SAN JUAN — They say the only regrets in life are the risks you don’t take.
Living without regrets will sometimes take you to places you shouldn’t go, with people you shouldn’t be with. Sometimes it finds you sitting on a couch with extreme cheddar cheese popcorn, binge-watching a TV series you’ve wanted to see for years.
And sometimes, if you’re lucky, it finds you inside a run-down gymnasium in greater San Juan, working on a show for senior citizens on Puerto Rico‘s public television channel.
The show’s producers gave me notes the night before, and I was looking forward to an exciting day of filming—not that I didn’t look forward to sitting with a banker explaining telephone scams and how to fill out forms if you became a victim of one (another of the show’s themes.) But I knew watching the segment of a martial arts expert teaching septuagenarians how to kick and punch would be exponentially more entertaining.
I had already seen a normally reserved grandmother steal the show with her jokes and life advice during a segment on healthy cooking, and I could imagine what two women prepared to kick some ass would mean for our audience.
I introduced myself to the instructor, a lean, muscular man with a strong New York accent. I wondered if he’d been flown into the island just for the segment. I never asked because when you wake up at four in the morning, you need ways to psyche yourself up for a long day of work.
The instructor had been selected among thousands of martial artists worldwide, just like I’d been chosen from millions of segment directors. The universe brought us together.
He asked if I had any special instructions for him. I told him to pretend the cameras weren’t there and teach these students just like he would any other class. That may have been a wrong directorial decision.
Thankfully, surprisingly, the film went better than I had hoped. The teacher was very passionate about his craft, and the two women selected were willing and capable students.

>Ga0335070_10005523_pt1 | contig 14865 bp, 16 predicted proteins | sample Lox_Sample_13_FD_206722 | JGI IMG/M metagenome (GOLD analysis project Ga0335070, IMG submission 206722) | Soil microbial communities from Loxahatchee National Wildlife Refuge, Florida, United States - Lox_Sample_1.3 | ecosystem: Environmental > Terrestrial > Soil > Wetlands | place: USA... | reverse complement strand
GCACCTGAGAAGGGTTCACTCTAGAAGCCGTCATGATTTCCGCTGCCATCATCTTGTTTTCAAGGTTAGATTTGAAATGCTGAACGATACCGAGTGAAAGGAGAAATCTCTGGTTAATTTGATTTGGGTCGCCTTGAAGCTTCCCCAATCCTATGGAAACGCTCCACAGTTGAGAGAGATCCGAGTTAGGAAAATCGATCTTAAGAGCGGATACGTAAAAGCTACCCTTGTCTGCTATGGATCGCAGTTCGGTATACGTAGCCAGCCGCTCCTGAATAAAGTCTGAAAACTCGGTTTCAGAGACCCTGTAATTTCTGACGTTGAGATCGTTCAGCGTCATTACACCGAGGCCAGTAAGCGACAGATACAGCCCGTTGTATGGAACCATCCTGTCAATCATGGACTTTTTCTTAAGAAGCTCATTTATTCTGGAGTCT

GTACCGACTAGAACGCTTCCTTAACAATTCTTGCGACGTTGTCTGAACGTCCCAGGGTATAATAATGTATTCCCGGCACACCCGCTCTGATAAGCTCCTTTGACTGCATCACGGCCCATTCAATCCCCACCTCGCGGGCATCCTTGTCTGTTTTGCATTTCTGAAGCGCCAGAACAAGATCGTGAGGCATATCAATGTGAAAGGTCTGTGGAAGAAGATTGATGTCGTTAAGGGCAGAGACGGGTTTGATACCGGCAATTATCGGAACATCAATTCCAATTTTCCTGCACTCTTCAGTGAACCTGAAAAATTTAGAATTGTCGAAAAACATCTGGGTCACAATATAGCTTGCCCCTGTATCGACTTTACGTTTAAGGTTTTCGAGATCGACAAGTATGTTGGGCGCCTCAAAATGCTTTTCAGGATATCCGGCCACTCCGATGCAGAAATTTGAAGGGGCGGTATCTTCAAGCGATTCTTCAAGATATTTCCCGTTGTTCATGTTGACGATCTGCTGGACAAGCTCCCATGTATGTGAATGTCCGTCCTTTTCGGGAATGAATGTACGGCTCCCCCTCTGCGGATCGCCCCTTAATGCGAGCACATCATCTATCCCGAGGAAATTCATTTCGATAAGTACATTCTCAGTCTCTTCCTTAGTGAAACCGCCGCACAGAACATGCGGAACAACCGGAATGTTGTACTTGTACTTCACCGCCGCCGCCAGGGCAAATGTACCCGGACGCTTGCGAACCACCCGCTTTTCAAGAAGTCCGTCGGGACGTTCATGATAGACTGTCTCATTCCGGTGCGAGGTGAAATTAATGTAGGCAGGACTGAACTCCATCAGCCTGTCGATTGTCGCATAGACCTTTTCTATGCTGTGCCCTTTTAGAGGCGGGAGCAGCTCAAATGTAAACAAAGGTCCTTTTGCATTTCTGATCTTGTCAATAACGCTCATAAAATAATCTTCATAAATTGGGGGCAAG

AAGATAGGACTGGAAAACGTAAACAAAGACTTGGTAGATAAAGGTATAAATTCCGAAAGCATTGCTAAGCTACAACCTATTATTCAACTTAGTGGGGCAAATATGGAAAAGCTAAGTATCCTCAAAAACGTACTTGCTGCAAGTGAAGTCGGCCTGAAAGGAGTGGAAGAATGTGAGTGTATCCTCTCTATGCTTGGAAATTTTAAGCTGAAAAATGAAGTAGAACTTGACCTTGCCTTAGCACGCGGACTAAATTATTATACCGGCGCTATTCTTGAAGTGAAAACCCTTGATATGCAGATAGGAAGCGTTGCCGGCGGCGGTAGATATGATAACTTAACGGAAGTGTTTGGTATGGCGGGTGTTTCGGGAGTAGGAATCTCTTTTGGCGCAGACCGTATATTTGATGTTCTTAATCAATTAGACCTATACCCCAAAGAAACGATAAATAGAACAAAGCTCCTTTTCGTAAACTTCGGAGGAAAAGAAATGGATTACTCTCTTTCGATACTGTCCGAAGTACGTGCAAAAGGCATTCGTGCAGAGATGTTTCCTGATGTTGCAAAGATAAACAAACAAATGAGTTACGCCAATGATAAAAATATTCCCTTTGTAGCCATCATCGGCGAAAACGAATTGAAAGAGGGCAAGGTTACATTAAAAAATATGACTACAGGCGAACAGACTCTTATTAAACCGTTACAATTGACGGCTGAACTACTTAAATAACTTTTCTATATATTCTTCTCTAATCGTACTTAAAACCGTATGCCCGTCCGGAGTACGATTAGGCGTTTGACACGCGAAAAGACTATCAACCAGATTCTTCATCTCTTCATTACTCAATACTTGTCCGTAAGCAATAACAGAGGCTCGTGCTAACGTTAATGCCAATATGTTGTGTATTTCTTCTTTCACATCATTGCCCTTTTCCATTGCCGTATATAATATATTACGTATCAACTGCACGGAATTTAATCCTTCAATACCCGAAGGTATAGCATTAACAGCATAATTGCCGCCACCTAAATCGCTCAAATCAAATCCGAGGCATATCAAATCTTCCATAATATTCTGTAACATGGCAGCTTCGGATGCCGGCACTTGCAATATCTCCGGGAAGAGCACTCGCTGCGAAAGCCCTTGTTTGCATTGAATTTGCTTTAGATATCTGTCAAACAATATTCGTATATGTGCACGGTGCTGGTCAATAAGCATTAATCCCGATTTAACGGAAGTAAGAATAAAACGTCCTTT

I knew very little about Krav Maga, but within 10 minutes I learned something I should’ve known ahead of time. More than 80 percent of the self-defense techniques for these elderly women ended with either a kick or a punch in the last place a man wants to be struck. The ladies seemed to enjoy being given carte blanche to kick and punch, and I couldn’t wait to show the producers the footage, confident they’d love it just as much as I did.
But overconfidence is a hell of a drug. After about 15 minutes, one of the producers turned off the editing machine. She wasn’t mad, but she wasn’t thrilled.
She leaned over and smiled. “This is a public television channel,” she told me.
I knew that.
“You’re gonna need to edit out all the times he says ‘balls’ and ‘dick,'” she added.
That part, I should’ve known.
She stepped away and left me with the editor, saying she’d be back in an hour. She could’ve given us a year, which wouldn’t have made a difference. We’d have no segment if we cut out all the “dicks” and “balls”—that’s how you defend yourself, plain and simple.
I never thought I’d find myself begging my bosses to keep references to genitalia and stressing just how important those would be to the senior citizens of Puerto Rico. And yet, there I was, telling them just how many lives we could save.
So what if we said those words? We needed to get over the fact that some people might be offended. We had a responsibility to educate, and sometimes we needed to use strong language to communicate properly. Testicles, tentacles—who the hell cares?
The network censors cared. I lost the fight. A voice actor was brought in to replace the offensive words with something more acceptable.
In hindsight, it doesn’t matter. The island will little note nor long remember what was said in that segment. What does matter —what I’ll never forget about that day— is that we needed to film a segment teaching senior citizens how to defend themselves from attackers.
It takes a special kind of evil to victimize our elders. I mean, it’s evil to victimize anyone, obviously. But it bothers me how the producers, the world-famous martial artist, and I didn’t stop to think about how poorly it reflects on our island that such a segment needed to air in the first place.
So it goes.
Rafael Riera is a screenwriter and producer, born and raised in Puerto Rico and currently living in Los Angeles. He is working on his first novel and is not allowed to talk politics with friends and family.